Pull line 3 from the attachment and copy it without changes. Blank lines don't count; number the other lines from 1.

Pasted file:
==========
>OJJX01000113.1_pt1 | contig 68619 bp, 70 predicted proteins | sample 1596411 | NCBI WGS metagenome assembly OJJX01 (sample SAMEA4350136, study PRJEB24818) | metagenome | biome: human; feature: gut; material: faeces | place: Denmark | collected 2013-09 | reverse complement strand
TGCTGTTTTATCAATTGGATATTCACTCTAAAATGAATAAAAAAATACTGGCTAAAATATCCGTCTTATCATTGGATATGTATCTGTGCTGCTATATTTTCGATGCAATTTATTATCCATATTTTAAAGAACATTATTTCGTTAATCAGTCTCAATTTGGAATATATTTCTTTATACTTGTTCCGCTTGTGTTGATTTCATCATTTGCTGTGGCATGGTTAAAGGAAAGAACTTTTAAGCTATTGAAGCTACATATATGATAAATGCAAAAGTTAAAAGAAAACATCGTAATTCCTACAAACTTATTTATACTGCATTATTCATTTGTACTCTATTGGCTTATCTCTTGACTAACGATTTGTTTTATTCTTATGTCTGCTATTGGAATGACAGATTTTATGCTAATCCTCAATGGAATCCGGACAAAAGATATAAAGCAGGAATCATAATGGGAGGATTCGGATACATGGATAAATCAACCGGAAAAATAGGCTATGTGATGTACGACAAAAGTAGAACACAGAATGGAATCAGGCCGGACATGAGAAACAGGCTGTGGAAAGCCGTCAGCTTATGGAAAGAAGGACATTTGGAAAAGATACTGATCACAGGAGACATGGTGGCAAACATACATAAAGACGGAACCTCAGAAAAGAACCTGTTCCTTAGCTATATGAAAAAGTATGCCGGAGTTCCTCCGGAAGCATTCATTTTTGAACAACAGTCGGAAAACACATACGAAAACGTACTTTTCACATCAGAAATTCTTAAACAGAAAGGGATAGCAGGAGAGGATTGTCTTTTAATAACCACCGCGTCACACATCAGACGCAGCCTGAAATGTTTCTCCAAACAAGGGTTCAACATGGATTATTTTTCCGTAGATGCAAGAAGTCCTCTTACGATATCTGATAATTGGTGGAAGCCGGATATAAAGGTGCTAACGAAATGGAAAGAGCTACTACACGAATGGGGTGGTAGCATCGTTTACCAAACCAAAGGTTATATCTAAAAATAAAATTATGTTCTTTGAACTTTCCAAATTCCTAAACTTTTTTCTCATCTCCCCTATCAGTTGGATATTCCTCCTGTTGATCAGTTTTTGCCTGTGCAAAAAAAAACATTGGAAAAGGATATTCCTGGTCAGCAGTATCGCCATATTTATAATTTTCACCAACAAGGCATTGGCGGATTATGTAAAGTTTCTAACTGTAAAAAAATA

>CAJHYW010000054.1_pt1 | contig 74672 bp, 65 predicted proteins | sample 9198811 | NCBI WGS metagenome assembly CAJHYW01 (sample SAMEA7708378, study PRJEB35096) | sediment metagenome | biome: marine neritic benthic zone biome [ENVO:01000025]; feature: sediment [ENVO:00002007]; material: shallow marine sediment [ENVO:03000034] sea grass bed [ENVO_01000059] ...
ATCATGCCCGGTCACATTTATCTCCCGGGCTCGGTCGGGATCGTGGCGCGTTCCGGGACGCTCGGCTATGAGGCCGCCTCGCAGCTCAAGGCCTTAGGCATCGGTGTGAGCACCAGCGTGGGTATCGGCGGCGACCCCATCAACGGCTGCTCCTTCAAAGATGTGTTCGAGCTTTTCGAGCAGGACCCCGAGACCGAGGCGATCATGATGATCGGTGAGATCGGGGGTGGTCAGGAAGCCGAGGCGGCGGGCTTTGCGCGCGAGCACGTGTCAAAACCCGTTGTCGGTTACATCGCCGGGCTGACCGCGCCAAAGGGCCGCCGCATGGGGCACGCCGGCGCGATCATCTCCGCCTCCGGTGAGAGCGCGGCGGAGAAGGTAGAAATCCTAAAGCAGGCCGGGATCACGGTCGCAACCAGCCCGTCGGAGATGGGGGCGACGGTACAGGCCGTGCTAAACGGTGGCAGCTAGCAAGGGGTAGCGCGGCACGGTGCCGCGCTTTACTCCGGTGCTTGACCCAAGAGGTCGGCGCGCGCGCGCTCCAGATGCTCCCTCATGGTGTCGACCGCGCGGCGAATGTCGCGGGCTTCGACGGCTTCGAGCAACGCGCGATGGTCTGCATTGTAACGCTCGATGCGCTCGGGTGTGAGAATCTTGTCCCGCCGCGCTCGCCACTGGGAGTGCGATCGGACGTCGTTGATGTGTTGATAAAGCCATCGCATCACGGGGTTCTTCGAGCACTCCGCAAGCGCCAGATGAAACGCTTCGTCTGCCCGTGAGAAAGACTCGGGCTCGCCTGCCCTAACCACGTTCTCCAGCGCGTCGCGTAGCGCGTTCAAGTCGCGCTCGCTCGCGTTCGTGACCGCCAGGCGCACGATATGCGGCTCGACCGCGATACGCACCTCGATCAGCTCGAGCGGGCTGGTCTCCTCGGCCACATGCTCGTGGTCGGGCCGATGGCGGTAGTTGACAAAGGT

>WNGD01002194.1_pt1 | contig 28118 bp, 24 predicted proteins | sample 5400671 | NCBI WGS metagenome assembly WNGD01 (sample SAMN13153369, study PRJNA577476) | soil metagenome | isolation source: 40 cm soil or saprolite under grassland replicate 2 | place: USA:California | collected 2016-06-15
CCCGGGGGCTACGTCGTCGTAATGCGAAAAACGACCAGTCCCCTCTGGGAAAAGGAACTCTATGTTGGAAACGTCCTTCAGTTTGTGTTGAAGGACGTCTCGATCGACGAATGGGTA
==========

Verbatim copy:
>CAJHYW010000054.1_pt1 | contig 74672 bp, 65 predicted proteins | sample 9198811 | NCBI WGS metagenome assembly CAJHYW01 (sample SAMEA7708378, study PRJEB35096) | sediment metagenome | biome: marine neritic benthic zone biome [ENVO:01000025]; feature: sediment [ENVO:00002007]; material: shallow marine sediment [ENVO:03000034] sea grass bed [ENVO_01000059] ...